| matchClassInst, and turned into Core by dsEvTerm in DsBinds.
|
| Currently there is both a type constructor GHC.Types.EqR that boxes EqR#
| and is built-in, and a type class GHC.NT.NT, which has just one method
| of type EqR. This is because it seems to be quite tricky to create a
| built-in class in GHC.Prim, but also causes a bit of extra bookkeeping.
| I guess the final patch will somehow avoid this indirection.
|
| Richard, can you have a look at my changes to
| compiler/types/Coercion.lhs, if they are sound? I found that there was a
| hardcoded role of Nominal where, with my code, also Representational
| could occur.
|
|
| Is this going in the right direction, both design and
| implementation-wise?
|
|
| Thanks,
| Joachim
| --
| Joachim ?nomeata? Breitner
|   mail at joachim-breitner.de ? http://www.joachim-breitner.de/
|   Jabber: nomeata at joachim-breitner.de  ? GPG-Key: 0x4743206C
|   Debian Developer: nomeata at debian.org

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newtype coercion wrapping status

Nicolas Trangez
On Wed, 2013-09-04 at 11:55 +0000, Simon Peyton-Jones wrote:
> Joachim,
>
> How do I get your code?
>
> bash$  git clone https://github.com/nomeata/ghc/compare/ntclass-clean newtype-wrappers
> Cloning into 'newtype-wrappers'...
> fatal: https://github.com/nomeata/ghc/compare/ntclass-clean/info/refs not found: did you run git update-server-info on the server?

git clone -b ntclass-clean https://github.com/nomeata/ghc.git

should do the job.

Nicolas




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newtype coercion wrapping status

Joachim Breitner-2
In reply to this post by Simon Peyton Jones
Hi,

Am Mittwoch, den 04.09.2013, 11:55 +0000 schrieb Simon Peyton-Jones:
> Joachim,
>
> How do I get your code?
>
> bash$  git clone https://github.com/nomeata/ghc/compare/ntclass-clean newtype-wrappers
> Cloning into 'newtype-wrappers'...
> fatal: https://github.com/nomeata/ghc/compare/ntclass-clean/info/refs not found: did you run git update-server-info on the server?

The command
$ git clone -b ntclass-clean https://github.com/nomeata/ghc/ 
should work, or alternatively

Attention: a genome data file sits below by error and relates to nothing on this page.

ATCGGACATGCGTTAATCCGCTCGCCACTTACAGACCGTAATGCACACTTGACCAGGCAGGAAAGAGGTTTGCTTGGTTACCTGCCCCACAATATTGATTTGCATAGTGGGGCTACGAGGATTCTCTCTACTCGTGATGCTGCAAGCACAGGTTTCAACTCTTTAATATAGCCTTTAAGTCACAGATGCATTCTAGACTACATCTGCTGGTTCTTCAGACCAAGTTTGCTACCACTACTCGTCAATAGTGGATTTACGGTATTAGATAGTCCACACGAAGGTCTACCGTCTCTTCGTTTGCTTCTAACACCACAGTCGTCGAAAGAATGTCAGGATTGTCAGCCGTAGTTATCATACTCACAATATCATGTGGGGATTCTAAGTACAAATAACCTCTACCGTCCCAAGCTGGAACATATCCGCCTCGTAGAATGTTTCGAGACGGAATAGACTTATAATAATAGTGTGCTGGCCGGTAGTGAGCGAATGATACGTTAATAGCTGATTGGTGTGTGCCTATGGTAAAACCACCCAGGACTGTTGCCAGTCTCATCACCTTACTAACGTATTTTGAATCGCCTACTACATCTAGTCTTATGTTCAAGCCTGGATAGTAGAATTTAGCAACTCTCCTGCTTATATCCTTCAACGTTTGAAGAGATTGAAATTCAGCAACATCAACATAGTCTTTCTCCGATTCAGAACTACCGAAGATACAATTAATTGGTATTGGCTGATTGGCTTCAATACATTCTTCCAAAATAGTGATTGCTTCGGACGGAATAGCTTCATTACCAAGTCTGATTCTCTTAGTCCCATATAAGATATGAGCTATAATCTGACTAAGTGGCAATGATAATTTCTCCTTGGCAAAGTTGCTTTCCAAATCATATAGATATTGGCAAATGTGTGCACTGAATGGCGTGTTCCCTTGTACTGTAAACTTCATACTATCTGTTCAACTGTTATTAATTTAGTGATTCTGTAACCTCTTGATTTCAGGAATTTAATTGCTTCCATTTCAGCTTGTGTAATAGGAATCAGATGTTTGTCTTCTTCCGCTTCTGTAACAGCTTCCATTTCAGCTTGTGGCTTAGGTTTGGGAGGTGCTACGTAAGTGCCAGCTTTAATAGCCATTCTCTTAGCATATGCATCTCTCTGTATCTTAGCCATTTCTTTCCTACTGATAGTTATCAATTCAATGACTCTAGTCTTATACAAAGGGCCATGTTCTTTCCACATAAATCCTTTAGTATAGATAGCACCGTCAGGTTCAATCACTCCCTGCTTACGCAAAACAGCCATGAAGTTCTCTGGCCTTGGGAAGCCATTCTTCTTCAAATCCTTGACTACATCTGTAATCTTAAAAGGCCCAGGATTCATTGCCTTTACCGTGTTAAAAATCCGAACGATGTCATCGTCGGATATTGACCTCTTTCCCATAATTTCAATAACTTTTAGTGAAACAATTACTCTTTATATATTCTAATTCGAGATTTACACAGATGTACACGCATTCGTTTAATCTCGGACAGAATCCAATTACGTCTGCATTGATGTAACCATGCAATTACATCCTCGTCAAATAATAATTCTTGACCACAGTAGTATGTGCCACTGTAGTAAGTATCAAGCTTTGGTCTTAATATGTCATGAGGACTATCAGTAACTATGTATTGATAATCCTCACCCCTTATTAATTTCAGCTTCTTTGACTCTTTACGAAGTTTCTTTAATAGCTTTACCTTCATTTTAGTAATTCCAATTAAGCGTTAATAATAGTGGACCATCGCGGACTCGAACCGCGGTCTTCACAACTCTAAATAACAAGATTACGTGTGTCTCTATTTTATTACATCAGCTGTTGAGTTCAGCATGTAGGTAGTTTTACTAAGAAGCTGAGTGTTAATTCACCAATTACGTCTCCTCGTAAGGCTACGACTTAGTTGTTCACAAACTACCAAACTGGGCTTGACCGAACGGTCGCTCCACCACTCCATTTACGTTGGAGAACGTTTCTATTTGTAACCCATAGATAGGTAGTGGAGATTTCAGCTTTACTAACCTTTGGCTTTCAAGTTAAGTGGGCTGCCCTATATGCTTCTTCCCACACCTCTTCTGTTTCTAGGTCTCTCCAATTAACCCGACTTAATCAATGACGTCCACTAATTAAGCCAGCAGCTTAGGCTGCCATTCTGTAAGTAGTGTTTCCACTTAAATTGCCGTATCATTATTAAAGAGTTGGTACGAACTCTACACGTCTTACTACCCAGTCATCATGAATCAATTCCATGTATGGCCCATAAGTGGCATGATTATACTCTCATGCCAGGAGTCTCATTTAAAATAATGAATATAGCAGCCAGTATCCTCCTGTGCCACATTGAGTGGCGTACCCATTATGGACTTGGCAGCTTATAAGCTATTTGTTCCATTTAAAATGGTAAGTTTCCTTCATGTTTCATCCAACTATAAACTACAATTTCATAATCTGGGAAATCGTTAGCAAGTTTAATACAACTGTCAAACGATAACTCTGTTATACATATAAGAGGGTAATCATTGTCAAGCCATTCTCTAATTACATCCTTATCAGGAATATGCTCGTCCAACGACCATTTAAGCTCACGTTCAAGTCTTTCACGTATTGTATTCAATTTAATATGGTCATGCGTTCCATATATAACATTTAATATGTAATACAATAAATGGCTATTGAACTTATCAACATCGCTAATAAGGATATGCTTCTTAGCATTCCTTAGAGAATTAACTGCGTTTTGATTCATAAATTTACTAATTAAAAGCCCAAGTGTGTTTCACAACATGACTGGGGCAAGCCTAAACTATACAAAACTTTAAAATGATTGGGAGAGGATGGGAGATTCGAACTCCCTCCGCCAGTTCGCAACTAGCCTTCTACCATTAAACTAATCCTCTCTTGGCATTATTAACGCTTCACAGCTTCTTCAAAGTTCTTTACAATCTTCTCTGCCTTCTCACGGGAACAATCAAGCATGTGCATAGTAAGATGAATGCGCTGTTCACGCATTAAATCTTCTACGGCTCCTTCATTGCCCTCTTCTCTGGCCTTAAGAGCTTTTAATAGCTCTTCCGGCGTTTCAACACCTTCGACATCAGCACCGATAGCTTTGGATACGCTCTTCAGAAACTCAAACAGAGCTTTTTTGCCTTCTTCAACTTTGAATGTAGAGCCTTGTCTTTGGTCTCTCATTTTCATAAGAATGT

$ git fetch  https://github.com/nomeata/ghc/ ntclass-clean:ntclass-clean
inside a working copy to just add this branch (without adding an
explicit remote).

Greetings,
Joachim


--
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newtype coercion wrapping status

Joachim Breitner-2
In reply to this post by Joachim Breitner-2
Hi,

another small update on the newtype coercion stuff (which is now named
Prelude GHC.Types GHC.Prim> :info coerce
coerce :: Coercible a b => a -> b        -- Defined in ?GHC.Prim?
), diffs at:
https://github.com/nomeata/ghc/compare/ntclass-clean
https://github.com/nomeata/packages-ghc-prim/compare/ntclass-clean
https://github.com/nomeata/ghc-testsuite/compare/ntclass-clean

Am Montag, den 02.09.2013, 16:42 +0200 schrieb Joachim Breitner:
> What is still missing
> =====================
>
>  * Good error messages (see above)

Done; at a first approximation to good, see
https://github.com/nomeata/ghc-testsuite/blob/ntclass-clean/tests/typecheck/should_fail/TcCoercibleFail.stderr
for the error messages for most cases, corresponding to the code at
https://github.com/nomeata/ghc-testsuite/blob/ntclass-clean/tests/typecheck/should_fail/TcCoercibleFail.hs

>  * Checking if all involved data constructors are in scope
?

>  * Code documentation
?, Note [Coercible Instances]

>  * Tests.
?; see https://github.com/nomeata/ghc-testsuite/compare/ntclass-clean

I have also removed the previous indirection of
        data EqR a b = EqR# (a ~R# b)
        class Coercible a b where coercion :: EqR a b
and instead have only type constructor akin to EqR, which is also the
type constructor of the Coercible class. I hope it does not break any
implicit invariants somewhere.

> * Prevent the user from writing NT instances himself.
?

Left to do:

>  * Marking these data constructors as used (to avoid unused import
>    warnings)
>  * User documentation
>  * More testing, especially with weird types and advanced type system
>    features, e.g. type families.


NB, there is a wart with regard to constructor-in-scope-testing:

Consider
        data Foo a = MkFoo (a,a).
The (virtual) instance
        instance Coercible a b => Coercible (Foo a) (Foo b)
can only be used when MkFoo is in scope, as otherwise the user could
break abstraction barriers. This is enforced.

But it is not enough: Assume MkFoo is not in scope. Then the user could
define
        data Hack a = MkHack (Foo a)
and use the (virtual) instance